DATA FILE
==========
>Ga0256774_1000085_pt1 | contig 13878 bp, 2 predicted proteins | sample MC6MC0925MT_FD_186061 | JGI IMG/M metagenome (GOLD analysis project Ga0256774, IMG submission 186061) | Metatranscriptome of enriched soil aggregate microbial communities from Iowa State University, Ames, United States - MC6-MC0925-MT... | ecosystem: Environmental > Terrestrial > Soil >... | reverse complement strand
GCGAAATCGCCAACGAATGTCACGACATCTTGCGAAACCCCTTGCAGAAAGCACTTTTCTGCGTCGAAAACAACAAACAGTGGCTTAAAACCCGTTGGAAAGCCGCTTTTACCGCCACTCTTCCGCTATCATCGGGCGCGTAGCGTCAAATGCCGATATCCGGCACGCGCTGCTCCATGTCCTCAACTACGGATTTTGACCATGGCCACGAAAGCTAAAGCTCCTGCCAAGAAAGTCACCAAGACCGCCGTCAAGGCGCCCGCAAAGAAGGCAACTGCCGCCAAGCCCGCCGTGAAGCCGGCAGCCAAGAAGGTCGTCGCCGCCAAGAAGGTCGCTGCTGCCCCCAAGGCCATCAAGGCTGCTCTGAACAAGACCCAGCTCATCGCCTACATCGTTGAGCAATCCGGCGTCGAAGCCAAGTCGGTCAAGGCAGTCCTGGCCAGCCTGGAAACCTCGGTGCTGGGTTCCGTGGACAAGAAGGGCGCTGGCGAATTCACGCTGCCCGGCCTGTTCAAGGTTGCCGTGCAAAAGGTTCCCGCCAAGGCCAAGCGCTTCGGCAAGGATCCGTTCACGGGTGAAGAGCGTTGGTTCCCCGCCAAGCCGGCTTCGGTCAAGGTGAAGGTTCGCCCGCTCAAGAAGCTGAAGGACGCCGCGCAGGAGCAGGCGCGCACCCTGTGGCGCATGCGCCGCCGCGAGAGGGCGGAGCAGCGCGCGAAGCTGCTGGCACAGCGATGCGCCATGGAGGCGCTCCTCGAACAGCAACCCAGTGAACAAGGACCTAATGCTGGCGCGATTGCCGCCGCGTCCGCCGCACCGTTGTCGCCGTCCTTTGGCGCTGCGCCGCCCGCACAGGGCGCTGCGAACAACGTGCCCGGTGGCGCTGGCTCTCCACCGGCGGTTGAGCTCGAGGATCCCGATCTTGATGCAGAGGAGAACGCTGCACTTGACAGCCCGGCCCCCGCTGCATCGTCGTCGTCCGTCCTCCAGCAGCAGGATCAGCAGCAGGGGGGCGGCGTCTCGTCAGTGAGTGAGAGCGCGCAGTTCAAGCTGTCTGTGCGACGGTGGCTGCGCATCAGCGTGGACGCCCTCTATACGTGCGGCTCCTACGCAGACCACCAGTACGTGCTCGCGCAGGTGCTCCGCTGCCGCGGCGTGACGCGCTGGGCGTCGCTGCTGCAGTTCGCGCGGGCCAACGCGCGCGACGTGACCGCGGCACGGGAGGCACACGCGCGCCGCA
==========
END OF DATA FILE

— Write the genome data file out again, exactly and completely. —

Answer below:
>Ga0256774_1000085_pt1 | contig 13878 bp, 2 predicted proteins | sample MC6MC0925MT_FD_186061 | JGI IMG/M metagenome (GOLD analysis project Ga0256774, IMG submission 186061) | Metatranscriptome of enriched soil aggregate microbial communities from Iowa State University, Ames, United States - MC6-MC0925-MT... | ecosystem: Environmental > Terrestrial > Soil >... | reverse complement strand
GCGAAATCGCCAACGAATGTCACGACATCTTGCGAAACCCCTTGCAGAAAGCACTTTTCTGCGTCGAAAACAACAAACAGTGGCTTAAAACCCGTTGGAAAGCCGCTTTTACCGCCACTCTTCCGCTATCATCGGGCGCGTAGCGTCAAATGCCGATATCCGGCACGCGCTGCTCCATGTCCTCAACTACGGATTTTGACCATGGCCACGAAAGCTAAAGCTCCTGCCAAGAAAGTCACCAAGACCGCCGTCAAGGCGCCCGCAAAGAAGGCAACTGCCGCCAAGCCCGCCGTGAAGCCGGCAGCCAAGAAGGTCGTCGCCGCCAAGAAGGTCGCTGCTGCCCCCAAGGCCATCAAGGCTGCTCTGAACAAGACCCAGCTCATCGCCTACATCGTTGAGCAATCCGGCGTCGAAGCCAAGTCGGTCAAGGCAGTCCTGGCCAGCCTGGAAACCTCGGTGCTGGGTTCCGTGGACAAGAAGGGCGCTGGCGAATTCACGCTGCCCGGCCTGTTCAAGGTTGCCGTGCAAAAGGTTCCCGCCAAGGCCAAGCGCTTCGGCAAGGATCCGTTCACGGGTGAAGAGCGTTGGTTCCCCGCCAAGCCGGCTTCGGTCAAGGTGAAGGTTCGCCCGCTCAAGAAGCTGAAGGACGCCGCGCAGGAGCAGGCGCGCACCCTGTGGCGCATGCGCCGCCGCGAGAGGGCGGAGCAGCGCGCGAAGCTGCTGGCACAGCGATGCGCCATGGAGGCGCTCCTCGAACAGCAACCCAGTGAACAAGGACCTAATGCTGGCGCGATTGCCGCCGCGTCCGCCGCACCGTTGTCGCCGTCCTTTGGCGCTGCGCCGCCCGCACAGGGCGCTGCGAACAACGTGCCCGGTGGCGCTGGCTCTCCACCGGCGGTTGAGCTCGAGGATCCCGATCTTGATGCAGAGGAGAACGCTGCACTTGACAGCCCGGCCCCCGCTGCATCGTCGTCGTCCGTCCTCCAGCAGCAGGATCAGCAGCAGGGGGGCGGCGTCTCGTCAGTGAGTGAGAGCGCGCAGTTCAAGCTGTCTGTGCGACGGTGGCTGCGCATCAGCGTGGACGCCCTCTATACGTGCGGCTCCTACGCAGACCACCAGTACGTGCTCGCGCAGGTGCTCCGCTGCCGCGGCGTGACGCGCTGGGCGTCGCTGCTGCAGTTCGCGCGGGCCAACGCGCGCGACGTGACCGCGGCACGGGAGGCACACGCGCGCCGCA